Study Finds Craigslist Rental Listings in Poorer, Nonwhite Neighborhoods Contain Less Information about Homes and Neighborhood Amenities

An article in Housing Policy Debate, “Housing Search in the Age of Big Data: Smarter Cities or the Same Old Blind Spots?,” finds that the amount and type of information contained in Craigslist rental listings varies with neighborhood demographics. Compared to listings in lower-poverty neighborhoods, listings in higher-poverty neighborhoods contain more information about renter requirements and less on the rental homes or their amenities. Listings in predominantly Black or Hispanic neighborhoods, regardless of poverty level, contain less information than listings in whiter neighborhoods. The authors argue that limited online information about poorer and nonwhite neighborhoods may preclude some home-seekers from learning about them, contributing to neighborhood segregation.

The authors analyze two collections of Craigslist rental listings: a dataset of 1.4 million geolocated listings created between May and July 2014 and a dataset of 1.7 million geolocated listings created between May 2017 and February 2018, both restricted to the 50 largest U.S. metropolitan areas. The authors’ previous research on the 2014 database showed that relative to the expected volume of listings that vacancy rates would predict, over half of majority white neighborhoods are overrepresented but less than a quarter of majority Black or Hispanic neighborhoods are overrepresented. Overrepresented neighborhoods have average incomes $21,000 higher than underrepresented neighborhoods, so Craigslist rental listings are more likely to concentrate in wealthier neighborhoods.

The authors used computational text analysis to examine differences in information provided in the listings. Listings in communities with more Black, Hispanic, or poorer residents used fewer words or were more likely to focus on tenant requirements and qualifications than on unit amenities. Nationally, listings in poor Black neighborhoods contain 33 fewer words per listing than listings in poor white neighborhoods. Listings in nonpoor Black neighborhoods contain 32 fewer words per listing on average than listings in nonpoor white neighborhoods. In Seattle, the trend is reversed: 63 more words on average in listings in nonpoor Black neighborhoods than in nonpoor white neighborhoods. This discrepancy, however, might be explained by a Washington state law that required landlords to state all tenant requirements in listings. The metro areas with the greatest differences between the length of listings in nonpoor white neighborhoods and nonpoor Black neighborhoods were Salt Lake City, Riverside, San Diego, Las Vegas, and Providence.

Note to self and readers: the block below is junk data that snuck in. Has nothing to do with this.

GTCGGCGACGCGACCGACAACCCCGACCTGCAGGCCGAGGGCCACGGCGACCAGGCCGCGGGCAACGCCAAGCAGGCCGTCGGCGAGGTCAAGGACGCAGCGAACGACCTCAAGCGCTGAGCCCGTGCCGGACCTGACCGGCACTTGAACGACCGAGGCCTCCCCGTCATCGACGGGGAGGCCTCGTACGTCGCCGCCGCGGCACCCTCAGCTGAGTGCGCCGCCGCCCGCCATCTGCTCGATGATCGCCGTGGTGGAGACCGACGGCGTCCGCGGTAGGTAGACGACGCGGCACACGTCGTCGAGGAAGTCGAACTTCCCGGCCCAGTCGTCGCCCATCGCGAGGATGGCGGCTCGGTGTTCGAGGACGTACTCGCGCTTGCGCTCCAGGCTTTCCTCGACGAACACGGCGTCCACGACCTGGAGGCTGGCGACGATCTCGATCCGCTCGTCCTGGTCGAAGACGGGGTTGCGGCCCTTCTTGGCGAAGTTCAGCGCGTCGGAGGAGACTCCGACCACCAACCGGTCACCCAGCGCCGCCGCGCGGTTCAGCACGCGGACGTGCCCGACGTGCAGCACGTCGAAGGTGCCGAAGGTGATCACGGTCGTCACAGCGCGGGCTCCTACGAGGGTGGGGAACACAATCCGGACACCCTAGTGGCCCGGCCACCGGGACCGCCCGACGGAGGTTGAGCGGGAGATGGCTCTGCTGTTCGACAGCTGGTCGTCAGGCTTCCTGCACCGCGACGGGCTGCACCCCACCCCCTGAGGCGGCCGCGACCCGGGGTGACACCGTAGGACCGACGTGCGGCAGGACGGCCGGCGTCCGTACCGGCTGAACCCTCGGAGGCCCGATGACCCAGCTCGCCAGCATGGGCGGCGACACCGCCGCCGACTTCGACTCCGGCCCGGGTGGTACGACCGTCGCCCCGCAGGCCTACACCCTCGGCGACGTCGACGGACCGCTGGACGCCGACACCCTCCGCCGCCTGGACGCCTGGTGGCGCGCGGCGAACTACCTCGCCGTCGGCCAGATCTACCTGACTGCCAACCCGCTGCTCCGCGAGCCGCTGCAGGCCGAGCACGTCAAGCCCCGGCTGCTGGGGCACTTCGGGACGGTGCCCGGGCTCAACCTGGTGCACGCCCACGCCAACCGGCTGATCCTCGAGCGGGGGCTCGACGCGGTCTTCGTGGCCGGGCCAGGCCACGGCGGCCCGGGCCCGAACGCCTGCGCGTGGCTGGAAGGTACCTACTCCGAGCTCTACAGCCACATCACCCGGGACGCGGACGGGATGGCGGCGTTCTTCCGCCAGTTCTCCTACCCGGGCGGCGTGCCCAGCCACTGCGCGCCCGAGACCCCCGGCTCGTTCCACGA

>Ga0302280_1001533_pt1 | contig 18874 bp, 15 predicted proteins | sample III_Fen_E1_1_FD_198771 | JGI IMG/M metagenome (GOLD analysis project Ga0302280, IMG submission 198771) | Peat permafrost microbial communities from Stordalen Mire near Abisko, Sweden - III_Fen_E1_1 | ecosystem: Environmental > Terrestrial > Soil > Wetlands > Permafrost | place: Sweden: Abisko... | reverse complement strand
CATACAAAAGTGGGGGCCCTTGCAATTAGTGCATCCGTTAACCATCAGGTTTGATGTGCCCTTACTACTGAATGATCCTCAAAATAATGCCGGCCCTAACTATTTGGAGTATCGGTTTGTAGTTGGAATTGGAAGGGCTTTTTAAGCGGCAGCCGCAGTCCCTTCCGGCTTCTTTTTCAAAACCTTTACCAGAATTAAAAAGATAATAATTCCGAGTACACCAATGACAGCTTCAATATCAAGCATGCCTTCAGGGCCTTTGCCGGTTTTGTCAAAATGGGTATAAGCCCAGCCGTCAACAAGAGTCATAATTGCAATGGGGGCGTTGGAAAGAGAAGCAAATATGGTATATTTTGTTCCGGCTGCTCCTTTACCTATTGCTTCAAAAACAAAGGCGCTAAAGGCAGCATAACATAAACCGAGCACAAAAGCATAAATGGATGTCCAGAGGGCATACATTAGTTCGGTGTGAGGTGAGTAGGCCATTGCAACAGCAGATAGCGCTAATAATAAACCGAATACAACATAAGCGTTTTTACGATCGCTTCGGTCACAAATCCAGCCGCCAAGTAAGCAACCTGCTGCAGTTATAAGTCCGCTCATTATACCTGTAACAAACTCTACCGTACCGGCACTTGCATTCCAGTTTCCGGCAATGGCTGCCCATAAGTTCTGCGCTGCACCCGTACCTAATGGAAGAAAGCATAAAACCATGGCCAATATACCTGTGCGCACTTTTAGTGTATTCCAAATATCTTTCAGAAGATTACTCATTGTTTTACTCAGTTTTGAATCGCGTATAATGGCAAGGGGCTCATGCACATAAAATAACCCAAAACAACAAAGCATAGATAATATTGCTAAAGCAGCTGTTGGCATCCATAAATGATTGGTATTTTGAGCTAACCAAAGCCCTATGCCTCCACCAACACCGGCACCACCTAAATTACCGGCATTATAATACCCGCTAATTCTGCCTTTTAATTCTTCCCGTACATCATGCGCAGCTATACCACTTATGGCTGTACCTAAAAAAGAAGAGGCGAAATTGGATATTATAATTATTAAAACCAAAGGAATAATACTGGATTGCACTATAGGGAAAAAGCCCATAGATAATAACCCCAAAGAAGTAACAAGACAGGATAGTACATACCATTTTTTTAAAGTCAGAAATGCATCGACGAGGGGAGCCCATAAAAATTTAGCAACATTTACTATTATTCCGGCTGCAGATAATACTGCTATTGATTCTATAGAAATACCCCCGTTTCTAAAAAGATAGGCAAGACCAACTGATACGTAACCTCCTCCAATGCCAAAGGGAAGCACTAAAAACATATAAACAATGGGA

The authors also analyzed how often landlords supplied information in Craigslist’s filterable fields. Home-seekers, for example, can exclude all listings that do not explicitly provide an address, indicate whether a washer/dryer is available, or whether pets are allowed. The authors hypothesize that home-seekers with greater means may filter out listings that do not specify this information, so if listings in poorer neighborhoods do not contain this information, those home-seekers may simply never see them. Relative to listings in nonpoor white neighborhoods, listings in poor Black neighborhoods are 7% less likely to contain an exact address, and listings in poor Hispanic neighborhoods are 9% less likely to include an exact address. They are also less likely to include washer/dryer availability or pet policy.

The authors hypothesize that information asymmetries in online housing platforms may function like other steering mechanisms. As Craigslist users with greater means filter out listings in poorer neighborhoods, they are less likely to find homes there. To the extent that differences in information track other neighborhood-level demographic characteristics, this filtering is likely to reproduce racial and ethnic stratification and perpetuate residential segregation.

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